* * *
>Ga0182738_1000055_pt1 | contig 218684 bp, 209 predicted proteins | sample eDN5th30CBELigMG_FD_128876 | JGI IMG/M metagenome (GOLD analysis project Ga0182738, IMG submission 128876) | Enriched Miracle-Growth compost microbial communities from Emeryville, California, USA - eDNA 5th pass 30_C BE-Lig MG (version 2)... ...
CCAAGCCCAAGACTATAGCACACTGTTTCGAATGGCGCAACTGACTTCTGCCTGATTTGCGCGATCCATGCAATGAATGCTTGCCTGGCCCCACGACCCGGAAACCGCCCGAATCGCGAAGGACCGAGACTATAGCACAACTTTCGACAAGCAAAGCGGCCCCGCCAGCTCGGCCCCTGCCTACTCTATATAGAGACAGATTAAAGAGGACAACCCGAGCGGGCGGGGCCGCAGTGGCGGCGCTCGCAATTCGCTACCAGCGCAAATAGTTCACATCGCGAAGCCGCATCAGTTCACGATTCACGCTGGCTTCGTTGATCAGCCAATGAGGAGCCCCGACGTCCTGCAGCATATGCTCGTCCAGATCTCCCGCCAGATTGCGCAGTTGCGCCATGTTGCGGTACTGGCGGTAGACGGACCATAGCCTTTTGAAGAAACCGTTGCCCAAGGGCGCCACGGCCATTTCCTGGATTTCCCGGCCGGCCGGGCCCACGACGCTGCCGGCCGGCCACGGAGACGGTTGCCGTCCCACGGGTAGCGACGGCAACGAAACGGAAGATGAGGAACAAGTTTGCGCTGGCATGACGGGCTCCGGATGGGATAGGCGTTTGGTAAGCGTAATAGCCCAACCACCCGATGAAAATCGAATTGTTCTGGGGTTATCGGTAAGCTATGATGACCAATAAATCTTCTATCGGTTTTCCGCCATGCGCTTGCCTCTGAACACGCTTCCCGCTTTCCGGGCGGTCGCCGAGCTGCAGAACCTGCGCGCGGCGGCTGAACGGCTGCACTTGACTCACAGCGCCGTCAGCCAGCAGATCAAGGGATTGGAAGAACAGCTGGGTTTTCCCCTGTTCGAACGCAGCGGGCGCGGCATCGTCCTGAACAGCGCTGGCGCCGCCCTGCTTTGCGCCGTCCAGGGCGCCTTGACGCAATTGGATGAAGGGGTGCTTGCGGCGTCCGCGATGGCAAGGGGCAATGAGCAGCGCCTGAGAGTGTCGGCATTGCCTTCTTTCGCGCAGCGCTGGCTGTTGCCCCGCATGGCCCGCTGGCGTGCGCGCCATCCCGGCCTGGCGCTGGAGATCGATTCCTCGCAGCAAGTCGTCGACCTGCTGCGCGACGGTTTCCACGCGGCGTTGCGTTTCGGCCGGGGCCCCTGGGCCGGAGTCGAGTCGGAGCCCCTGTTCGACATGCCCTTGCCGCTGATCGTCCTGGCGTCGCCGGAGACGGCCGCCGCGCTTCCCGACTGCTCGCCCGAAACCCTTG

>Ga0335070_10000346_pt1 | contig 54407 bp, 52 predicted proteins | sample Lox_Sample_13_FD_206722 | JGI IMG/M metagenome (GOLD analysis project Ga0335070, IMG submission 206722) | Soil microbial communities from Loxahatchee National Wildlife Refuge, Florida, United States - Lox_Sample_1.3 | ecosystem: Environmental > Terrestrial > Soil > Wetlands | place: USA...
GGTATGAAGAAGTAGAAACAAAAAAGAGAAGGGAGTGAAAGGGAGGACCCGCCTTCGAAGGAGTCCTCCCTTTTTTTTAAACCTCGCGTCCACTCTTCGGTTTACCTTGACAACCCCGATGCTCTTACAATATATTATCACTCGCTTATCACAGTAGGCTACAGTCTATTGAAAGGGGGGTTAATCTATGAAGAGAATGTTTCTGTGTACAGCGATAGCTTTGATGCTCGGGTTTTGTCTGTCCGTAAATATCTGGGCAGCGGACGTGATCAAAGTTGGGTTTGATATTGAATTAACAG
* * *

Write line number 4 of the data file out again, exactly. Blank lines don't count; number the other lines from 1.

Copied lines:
GGTATGAAGAAGTAGAAACAAAAAAGAGAAGGGAGTGAAAGGGAGGACCCGCCTTCGAAGGAGTCCTCCCTTTTTTTTAAACCTCGCGTCCACTCTTCGGTTTACCTTGACAACCCCGATGCTCTTACAATATATTATCACTCGCTTATCACAGTAGGCTACAGTCTATTGAAAGGGGGGTTAATCTATGAAGAGAATGTTTCTGTGTACAGCGATAGCTTTGATGCTCGGGTTTTGTCTGTCCGTAAATATCTGGGCAGCGGACGTGATCAAAGTTGGGTTTGATATTGAATTAACAG